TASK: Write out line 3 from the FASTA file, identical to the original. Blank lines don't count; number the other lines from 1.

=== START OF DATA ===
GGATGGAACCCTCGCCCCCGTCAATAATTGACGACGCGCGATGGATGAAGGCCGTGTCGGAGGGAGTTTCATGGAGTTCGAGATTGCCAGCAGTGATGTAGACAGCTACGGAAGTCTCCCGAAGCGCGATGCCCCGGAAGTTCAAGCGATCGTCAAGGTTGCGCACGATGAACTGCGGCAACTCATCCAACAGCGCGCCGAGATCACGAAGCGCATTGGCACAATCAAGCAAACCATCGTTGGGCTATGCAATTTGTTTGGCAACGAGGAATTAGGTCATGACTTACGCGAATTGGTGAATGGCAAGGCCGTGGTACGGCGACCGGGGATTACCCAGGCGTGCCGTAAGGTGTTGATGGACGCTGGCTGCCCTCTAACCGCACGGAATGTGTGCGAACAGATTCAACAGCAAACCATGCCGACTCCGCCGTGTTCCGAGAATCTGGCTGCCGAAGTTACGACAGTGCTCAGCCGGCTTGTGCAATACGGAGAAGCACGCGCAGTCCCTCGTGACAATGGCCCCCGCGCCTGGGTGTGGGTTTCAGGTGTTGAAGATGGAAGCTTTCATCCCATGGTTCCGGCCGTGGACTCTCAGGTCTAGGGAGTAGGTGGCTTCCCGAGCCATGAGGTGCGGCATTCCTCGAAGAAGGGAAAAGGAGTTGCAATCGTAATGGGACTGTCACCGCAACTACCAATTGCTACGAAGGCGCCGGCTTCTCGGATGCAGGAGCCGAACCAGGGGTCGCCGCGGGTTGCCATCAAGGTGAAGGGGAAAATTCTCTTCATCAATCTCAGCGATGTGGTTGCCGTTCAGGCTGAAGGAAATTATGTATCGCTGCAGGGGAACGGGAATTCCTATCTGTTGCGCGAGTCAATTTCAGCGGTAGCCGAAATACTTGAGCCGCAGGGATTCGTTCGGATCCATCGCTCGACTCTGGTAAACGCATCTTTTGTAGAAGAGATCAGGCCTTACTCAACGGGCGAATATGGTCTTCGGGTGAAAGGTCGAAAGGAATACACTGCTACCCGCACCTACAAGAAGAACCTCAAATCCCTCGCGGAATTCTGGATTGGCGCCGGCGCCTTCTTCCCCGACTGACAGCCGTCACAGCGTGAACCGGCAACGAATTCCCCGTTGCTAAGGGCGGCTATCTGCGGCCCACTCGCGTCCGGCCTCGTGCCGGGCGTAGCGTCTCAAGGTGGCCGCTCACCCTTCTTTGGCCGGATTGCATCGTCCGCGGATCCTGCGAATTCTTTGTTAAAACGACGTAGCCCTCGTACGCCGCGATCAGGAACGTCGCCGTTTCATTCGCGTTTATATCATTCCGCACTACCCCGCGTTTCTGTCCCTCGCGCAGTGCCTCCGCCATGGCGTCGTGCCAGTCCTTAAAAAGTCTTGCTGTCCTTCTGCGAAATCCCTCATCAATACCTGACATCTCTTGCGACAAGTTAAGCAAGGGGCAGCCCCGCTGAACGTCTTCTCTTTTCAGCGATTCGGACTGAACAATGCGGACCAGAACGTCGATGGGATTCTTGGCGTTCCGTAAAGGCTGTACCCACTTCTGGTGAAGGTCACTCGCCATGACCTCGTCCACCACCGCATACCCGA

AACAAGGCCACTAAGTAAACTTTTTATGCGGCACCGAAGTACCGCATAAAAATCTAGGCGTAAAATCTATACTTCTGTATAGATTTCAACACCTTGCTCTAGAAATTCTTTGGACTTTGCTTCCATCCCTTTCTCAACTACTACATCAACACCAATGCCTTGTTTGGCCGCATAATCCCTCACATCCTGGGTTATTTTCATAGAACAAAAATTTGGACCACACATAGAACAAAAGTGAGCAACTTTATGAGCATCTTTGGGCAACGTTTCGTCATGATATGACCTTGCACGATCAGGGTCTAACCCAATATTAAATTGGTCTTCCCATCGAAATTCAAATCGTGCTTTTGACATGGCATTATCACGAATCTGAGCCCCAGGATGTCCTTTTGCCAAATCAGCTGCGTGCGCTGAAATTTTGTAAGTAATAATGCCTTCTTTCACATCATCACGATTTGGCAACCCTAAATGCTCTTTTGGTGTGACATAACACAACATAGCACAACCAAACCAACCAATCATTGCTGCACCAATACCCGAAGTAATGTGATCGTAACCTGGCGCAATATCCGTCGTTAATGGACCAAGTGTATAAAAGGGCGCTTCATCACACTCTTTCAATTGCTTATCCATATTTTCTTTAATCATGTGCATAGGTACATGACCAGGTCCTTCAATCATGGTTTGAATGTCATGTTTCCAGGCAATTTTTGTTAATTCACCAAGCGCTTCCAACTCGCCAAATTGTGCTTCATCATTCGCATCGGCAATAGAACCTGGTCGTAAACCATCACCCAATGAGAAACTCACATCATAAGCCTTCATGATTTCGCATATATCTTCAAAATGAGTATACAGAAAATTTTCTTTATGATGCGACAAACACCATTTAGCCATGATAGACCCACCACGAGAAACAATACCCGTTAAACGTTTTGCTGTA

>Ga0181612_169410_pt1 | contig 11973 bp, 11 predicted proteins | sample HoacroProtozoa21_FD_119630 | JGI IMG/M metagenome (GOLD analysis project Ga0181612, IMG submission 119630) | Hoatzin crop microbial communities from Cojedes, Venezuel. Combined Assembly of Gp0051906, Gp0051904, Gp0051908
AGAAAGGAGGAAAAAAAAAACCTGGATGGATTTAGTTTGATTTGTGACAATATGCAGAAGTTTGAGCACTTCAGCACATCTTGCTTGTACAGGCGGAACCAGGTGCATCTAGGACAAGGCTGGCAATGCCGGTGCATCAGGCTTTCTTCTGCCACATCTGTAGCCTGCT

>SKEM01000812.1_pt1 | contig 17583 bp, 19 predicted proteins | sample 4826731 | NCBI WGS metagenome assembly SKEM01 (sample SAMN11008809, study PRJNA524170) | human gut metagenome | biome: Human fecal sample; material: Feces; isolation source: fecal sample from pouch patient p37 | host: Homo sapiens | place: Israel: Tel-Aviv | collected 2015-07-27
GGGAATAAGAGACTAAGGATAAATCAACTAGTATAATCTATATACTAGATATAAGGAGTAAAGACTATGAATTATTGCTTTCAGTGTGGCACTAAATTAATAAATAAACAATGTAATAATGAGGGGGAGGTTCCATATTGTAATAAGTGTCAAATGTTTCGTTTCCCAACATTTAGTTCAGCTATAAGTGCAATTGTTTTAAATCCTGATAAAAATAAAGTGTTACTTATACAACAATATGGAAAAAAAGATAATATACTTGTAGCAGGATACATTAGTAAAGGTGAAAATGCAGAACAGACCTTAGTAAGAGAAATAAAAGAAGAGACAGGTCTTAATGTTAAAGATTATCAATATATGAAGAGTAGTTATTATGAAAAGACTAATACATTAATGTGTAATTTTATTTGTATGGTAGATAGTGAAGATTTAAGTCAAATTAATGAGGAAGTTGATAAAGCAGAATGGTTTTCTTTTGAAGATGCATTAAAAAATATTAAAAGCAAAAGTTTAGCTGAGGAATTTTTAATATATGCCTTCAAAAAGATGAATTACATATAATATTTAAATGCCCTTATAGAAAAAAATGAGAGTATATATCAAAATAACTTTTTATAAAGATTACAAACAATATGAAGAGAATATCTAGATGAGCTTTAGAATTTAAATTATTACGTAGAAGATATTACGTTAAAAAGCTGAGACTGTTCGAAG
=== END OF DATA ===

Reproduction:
>Ga0181612_169410_pt1 | contig 11973 bp, 11 predicted proteins | sample HoacroProtozoa21_FD_119630 | JGI IMG/M metagenome (GOLD analysis project Ga0181612, IMG submission 119630) | Hoatzin crop microbial communities from Cojedes, Venezuel. Combined Assembly of Gp0051906, Gp0051904, Gp0051908